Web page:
Effects of drought on contrasting insect and plant species in the UK in the mid-1990s
Published on Feb 20, 2002in Global Ecology and Biogeography5.67
· DOI :10.1046/j.1466-822X.2002.00174.x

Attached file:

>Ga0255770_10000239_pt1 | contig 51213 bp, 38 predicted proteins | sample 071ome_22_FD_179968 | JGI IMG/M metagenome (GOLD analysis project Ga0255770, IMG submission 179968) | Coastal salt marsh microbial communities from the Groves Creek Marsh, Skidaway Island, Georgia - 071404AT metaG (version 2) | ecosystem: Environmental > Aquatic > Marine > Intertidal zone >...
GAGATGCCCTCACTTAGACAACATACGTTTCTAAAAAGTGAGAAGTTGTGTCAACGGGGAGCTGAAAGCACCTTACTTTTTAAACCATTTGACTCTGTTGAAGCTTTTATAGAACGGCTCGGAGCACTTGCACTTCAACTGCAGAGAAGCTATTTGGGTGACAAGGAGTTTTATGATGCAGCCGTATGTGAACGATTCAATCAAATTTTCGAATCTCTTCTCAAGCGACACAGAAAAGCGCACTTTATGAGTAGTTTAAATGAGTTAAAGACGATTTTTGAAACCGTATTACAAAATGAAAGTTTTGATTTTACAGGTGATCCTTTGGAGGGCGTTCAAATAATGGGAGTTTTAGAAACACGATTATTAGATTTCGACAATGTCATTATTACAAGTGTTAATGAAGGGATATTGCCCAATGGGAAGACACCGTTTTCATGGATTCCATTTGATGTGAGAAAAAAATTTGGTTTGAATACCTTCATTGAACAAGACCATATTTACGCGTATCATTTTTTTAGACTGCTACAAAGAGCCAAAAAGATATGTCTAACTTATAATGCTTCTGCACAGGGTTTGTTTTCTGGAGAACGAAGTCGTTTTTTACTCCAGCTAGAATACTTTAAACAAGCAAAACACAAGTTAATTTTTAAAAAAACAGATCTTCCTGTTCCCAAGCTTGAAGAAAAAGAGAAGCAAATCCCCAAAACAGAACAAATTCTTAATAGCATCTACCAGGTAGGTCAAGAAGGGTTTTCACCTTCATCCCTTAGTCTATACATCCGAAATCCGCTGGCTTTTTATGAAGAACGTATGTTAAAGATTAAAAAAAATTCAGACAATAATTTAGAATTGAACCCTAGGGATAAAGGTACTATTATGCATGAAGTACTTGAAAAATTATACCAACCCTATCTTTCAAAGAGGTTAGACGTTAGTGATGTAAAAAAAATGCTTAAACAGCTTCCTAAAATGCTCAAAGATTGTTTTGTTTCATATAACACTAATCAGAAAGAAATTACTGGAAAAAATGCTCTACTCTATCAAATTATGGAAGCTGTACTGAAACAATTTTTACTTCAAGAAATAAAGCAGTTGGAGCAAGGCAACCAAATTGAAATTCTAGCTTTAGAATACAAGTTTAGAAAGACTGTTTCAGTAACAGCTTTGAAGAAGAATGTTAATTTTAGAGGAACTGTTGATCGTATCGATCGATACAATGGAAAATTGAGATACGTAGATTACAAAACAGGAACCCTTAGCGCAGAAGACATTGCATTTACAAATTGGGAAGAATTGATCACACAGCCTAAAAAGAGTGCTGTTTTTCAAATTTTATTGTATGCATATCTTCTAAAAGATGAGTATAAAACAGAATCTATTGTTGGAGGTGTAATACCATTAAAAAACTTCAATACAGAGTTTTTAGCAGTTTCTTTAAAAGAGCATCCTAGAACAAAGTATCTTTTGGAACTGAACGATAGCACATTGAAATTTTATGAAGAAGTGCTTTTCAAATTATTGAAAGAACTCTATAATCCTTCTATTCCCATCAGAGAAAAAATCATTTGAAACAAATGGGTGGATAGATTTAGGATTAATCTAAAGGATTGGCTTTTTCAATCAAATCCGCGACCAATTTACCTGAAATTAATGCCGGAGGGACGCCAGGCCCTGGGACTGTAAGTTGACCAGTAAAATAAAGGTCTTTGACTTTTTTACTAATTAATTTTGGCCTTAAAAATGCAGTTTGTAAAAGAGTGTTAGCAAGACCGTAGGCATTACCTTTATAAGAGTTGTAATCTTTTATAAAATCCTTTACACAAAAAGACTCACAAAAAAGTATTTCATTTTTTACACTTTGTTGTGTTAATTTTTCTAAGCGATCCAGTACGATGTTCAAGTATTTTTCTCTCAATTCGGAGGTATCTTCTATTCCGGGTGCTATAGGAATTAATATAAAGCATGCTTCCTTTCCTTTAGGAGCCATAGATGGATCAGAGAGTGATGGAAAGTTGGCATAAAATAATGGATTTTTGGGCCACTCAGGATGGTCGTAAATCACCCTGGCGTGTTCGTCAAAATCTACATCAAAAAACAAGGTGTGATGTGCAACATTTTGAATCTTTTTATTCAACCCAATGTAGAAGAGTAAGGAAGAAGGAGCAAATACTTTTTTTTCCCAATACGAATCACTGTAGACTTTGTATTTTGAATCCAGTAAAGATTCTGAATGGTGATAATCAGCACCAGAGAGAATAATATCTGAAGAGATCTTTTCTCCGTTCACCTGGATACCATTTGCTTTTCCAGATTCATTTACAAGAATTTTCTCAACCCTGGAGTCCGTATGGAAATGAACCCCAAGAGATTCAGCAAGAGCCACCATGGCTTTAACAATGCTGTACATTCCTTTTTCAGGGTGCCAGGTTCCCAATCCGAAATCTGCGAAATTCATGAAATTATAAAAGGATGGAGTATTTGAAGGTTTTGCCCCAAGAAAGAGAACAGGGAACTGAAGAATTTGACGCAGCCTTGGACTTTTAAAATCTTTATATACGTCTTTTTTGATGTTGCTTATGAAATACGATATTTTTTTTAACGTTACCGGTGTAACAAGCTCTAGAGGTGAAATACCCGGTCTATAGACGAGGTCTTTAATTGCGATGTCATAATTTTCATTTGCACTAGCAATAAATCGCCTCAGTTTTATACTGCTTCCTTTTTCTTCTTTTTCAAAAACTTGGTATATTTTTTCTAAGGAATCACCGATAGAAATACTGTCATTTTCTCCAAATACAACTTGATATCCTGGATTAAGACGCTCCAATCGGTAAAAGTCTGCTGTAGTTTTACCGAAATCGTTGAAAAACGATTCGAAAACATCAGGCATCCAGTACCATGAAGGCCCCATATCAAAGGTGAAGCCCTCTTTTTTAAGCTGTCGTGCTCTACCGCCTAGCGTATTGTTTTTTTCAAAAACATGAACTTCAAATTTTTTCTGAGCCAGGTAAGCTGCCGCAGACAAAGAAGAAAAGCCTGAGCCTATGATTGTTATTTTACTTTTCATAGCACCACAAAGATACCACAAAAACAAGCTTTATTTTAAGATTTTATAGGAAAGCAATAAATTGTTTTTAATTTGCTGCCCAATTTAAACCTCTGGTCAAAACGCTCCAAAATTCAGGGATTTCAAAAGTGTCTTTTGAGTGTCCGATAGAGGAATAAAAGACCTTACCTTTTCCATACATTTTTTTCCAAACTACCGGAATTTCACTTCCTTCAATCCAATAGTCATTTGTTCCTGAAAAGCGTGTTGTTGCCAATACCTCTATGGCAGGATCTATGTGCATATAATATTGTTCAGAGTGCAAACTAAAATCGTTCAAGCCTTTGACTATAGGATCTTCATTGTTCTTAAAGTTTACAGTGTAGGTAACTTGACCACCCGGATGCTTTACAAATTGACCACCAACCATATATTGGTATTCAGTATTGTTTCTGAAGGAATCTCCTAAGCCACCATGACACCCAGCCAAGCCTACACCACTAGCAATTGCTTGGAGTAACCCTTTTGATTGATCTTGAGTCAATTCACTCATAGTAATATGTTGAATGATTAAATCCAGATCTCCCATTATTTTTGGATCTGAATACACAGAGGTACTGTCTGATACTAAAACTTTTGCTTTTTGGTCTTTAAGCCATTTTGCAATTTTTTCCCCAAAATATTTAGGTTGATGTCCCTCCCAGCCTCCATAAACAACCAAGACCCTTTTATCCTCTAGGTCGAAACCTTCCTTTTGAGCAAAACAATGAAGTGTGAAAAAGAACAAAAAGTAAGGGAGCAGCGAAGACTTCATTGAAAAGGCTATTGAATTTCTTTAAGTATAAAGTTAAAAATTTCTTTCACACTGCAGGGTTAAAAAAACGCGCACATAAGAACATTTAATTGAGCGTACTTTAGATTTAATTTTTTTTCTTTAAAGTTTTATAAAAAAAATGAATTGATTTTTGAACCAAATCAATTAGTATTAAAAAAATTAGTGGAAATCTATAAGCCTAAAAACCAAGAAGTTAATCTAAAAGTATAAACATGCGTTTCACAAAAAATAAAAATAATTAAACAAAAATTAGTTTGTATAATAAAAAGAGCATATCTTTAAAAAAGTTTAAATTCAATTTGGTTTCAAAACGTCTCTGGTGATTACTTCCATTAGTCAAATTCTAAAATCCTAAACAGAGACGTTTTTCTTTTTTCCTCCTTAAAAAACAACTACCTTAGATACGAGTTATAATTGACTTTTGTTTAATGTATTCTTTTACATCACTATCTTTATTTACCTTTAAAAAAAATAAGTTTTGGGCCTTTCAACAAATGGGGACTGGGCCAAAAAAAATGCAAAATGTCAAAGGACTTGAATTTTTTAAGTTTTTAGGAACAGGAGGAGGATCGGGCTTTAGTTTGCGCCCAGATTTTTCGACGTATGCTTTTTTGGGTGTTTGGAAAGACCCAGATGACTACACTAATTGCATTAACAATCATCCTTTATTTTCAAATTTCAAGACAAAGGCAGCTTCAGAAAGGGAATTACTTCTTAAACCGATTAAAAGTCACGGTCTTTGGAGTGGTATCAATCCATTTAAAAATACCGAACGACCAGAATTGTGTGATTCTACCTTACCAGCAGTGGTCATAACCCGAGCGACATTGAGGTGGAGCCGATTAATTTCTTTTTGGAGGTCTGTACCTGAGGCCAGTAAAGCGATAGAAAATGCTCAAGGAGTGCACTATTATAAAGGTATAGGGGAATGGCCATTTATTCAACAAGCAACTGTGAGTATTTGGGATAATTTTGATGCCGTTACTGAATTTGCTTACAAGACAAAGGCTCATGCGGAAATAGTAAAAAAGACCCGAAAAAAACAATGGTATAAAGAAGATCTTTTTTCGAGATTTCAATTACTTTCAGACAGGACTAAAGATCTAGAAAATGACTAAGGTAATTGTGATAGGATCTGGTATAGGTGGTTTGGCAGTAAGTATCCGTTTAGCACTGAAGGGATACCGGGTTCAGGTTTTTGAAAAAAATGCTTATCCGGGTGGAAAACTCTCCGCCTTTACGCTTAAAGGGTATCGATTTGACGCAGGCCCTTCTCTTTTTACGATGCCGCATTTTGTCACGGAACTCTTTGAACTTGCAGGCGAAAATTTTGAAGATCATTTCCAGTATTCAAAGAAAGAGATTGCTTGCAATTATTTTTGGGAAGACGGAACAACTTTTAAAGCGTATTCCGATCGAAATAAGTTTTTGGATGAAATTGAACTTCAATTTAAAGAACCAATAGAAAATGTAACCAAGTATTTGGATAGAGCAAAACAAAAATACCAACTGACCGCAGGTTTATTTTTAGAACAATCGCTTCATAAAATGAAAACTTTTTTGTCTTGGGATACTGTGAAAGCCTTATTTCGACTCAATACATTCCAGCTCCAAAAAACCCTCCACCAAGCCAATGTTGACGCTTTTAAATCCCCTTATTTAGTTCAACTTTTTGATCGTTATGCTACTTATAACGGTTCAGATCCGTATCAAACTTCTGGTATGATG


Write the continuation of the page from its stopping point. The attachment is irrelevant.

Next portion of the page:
Abstract Aim We examined the effects of drought in the summer of 1995 and the subsequent year on contrasting species of plants, moths, butterflies and ground beetles. We tested whether population increases were associated with: (a) species of warm environments (b) species of dry environments (c) species with rapid reproduction (d) species with high rates of dispersal. Location The study was conducted at Environmental Change Network (ECN) sites throughout Great Britain and Northern Ireland. Methods Climate monitoring, recording of plant species in permanent plots, transect walking for butterflies, light trapping for moths and pitfall trapping for carabid beetles were used. Results There was an overall increase in the number of species recorded in permanent vegetation plots between 1994 and 1996, principally among the annual and biennial vascular plants, probably as a result of gap colonization in grasslands. Most butterfly and moth species increased between 1994 and 1995. Among the butterflies, a southern distribution and high mobility were associated with species tending to increase throughout the period 1994–96, whereas declining species tended to have a northern distribution. A similar number of carabid beetle species increased as decreased in the period 1994–96; decreasing species tended to be associated with lower temperatures and wetter soils. Conclusions Current climate change scenarios indicate that the incidence of droughts in the United Kingdom will increase. A series of dry, hot summers could lead to a rapid change in the population of some species although others, including many plants, may be more resilient. This may lead to complex changes in ecosystems and needs to be considered in planning conservation strategies.